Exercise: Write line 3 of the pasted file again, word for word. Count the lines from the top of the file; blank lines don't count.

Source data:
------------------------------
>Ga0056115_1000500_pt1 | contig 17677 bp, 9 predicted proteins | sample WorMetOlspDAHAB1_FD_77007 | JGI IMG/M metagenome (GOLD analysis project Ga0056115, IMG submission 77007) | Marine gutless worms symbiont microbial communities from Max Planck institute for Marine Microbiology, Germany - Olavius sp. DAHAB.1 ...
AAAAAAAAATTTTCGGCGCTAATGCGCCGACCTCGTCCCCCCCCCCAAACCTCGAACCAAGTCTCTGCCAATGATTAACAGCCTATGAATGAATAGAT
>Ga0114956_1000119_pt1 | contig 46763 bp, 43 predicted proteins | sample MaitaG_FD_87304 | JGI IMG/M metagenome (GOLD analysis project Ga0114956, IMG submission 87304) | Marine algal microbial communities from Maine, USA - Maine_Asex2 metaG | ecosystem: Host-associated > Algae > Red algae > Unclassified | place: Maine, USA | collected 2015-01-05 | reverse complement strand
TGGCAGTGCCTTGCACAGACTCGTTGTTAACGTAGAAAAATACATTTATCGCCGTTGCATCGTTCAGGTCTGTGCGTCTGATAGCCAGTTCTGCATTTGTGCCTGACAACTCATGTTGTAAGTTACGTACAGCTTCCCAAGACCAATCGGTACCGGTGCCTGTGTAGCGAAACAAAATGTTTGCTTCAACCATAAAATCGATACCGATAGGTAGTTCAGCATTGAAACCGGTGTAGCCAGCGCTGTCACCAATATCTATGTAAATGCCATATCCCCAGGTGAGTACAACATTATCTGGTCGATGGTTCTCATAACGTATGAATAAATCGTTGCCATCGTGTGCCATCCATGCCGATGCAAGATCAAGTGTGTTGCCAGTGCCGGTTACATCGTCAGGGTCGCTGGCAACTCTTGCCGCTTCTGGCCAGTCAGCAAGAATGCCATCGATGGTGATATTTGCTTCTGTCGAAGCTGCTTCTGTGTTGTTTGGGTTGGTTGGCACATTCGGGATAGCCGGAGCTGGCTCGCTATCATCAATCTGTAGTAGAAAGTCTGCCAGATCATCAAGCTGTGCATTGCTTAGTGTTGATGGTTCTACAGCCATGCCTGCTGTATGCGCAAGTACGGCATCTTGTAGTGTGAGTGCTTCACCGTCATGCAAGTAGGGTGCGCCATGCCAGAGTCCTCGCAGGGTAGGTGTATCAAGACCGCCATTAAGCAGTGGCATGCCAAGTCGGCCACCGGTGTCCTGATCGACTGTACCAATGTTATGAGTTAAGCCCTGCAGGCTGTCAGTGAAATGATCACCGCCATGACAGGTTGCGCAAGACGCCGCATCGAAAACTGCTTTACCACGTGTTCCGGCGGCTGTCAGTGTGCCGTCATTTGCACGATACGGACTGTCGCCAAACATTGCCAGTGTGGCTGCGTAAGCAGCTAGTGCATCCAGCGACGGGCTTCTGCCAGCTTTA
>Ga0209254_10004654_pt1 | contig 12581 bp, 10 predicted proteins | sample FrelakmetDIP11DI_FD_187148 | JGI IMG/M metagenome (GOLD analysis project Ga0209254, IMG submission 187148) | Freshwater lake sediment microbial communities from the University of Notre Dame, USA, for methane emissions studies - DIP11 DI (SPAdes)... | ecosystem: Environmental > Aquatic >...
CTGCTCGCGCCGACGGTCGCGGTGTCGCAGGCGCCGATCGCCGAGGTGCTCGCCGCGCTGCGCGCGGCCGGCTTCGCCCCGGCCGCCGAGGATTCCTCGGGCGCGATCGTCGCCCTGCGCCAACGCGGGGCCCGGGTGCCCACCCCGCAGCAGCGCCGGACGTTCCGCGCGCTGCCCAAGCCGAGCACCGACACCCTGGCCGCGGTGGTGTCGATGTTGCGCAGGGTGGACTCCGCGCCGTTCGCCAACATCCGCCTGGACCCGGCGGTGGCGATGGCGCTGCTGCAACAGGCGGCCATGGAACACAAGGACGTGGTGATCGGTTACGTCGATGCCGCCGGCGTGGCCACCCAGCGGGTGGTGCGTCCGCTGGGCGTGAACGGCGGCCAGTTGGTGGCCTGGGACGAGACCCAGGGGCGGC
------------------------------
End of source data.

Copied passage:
>Ga0114956_1000119_pt1 | contig 46763 bp, 43 predicted proteins | sample MaitaG_FD_87304 | JGI IMG/M metagenome (GOLD analysis project Ga0114956, IMG submission 87304) | Marine algal microbial communities from Maine, USA - Maine_Asex2 metaG | ecosystem: Host-associated > Algae > Red algae > Unclassified | place: Maine, USA | collected 2015-01-05 | reverse complement strand